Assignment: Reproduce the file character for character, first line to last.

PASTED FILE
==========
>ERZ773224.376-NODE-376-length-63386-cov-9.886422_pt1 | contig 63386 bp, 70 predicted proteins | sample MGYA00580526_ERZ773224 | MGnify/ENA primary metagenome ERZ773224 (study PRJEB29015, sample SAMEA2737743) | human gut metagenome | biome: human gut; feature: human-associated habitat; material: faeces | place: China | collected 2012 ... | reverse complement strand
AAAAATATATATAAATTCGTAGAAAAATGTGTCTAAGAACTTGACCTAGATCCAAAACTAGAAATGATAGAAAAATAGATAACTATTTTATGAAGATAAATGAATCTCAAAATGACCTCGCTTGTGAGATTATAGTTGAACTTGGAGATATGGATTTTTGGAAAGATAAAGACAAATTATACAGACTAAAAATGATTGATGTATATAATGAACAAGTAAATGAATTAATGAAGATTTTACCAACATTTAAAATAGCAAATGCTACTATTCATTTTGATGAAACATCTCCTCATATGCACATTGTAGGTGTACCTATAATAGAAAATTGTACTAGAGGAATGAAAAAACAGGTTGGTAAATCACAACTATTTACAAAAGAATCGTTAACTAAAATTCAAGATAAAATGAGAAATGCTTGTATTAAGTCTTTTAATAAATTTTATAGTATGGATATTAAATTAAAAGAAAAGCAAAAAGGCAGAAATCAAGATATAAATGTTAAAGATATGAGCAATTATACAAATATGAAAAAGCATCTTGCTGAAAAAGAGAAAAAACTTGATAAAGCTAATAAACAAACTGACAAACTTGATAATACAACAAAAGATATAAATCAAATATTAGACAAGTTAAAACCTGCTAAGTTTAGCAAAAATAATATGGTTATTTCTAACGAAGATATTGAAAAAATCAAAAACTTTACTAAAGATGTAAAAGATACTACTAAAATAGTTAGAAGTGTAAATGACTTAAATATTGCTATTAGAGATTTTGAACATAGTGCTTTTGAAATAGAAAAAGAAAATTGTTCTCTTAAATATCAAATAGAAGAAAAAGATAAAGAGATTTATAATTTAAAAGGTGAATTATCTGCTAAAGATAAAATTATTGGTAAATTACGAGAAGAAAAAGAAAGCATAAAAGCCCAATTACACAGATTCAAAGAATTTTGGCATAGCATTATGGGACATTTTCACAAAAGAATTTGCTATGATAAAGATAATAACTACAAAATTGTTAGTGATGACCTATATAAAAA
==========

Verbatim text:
>ERZ773224.376-NODE-376-length-63386-cov-9.886422_pt1 | contig 63386 bp, 70 predicted proteins | sample MGYA00580526_ERZ773224 | MGnify/ENA primary metagenome ERZ773224 (study PRJEB29015, sample SAMEA2737743) | human gut metagenome | biome: human gut; feature: human-associated habitat; material: faeces | place: China | collected 2012 ... | reverse complement strand
AAAAATATATATAAATTCGTAGAAAAATGTGTCTAAGAACTTGACCTAGATCCAAAACTAGAAATGATAGAAAAATAGATAACTATTTTATGAAGATAAATGAATCTCAAAATGACCTCGCTTGTGAGATTATAGTTGAACTTGGAGATATGGATTTTTGGAAAGATAAAGACAAATTATACAGACTAAAAATGATTGATGTATATAATGAACAAGTAAATGAATTAATGAAGATTTTACCAACATTTAAAATAGCAAATGCTACTATTCATTTTGATGAAACATCTCCTCATATGCACATTGTAGGTGTACCTATAATAGAAAATTGTACTAGAGGAATGAAAAAACAGGTTGGTAAATCACAACTATTTACAAAAGAATCGTTAACTAAAATTCAAGATAAAATGAGAAATGCTTGTATTAAGTCTTTTAATAAATTTTATAGTATGGATATTAAATTAAAAGAAAAGCAAAAAGGCAGAAATCAAGATATAAATGTTAAAGATATGAGCAATTATACAAATATGAAAAAGCATCTTGCTGAAAAAGAGAAAAAACTTGATAAAGCTAATAAACAAACTGACAAACTTGATAATACAACAAAAGATATAAATCAAATATTAGACAAGTTAAAACCTGCTAAGTTTAGCAAAAATAATATGGTTATTTCTAACGAAGATATTGAAAAAATCAAAAACTTTACTAAAGATGTAAAAGATACTACTAAAATAGTTAGAAGTGTAAATGACTTAAATATTGCTATTAGAGATTTTGAACATAGTGCTTTTGAAATAGAAAAAGAAAATTGTTCTCTTAAATATCAAATAGAAGAAAAAGATAAAGAGATTTATAATTTAAAAGGTGAATTATCTGCTAAAGATAAAATTATTGGTAAATTACGAGAAGAAAAAGAAAGCATAAAAGCCCAATTACACAGATTCAAAGAATTTTGGCATAGCATTATGGGACATTTTCACAAAAGAATTTGCTATGATAAAGATAATAACTACAAAATTGTTAGTGATGACCTATATAAAAA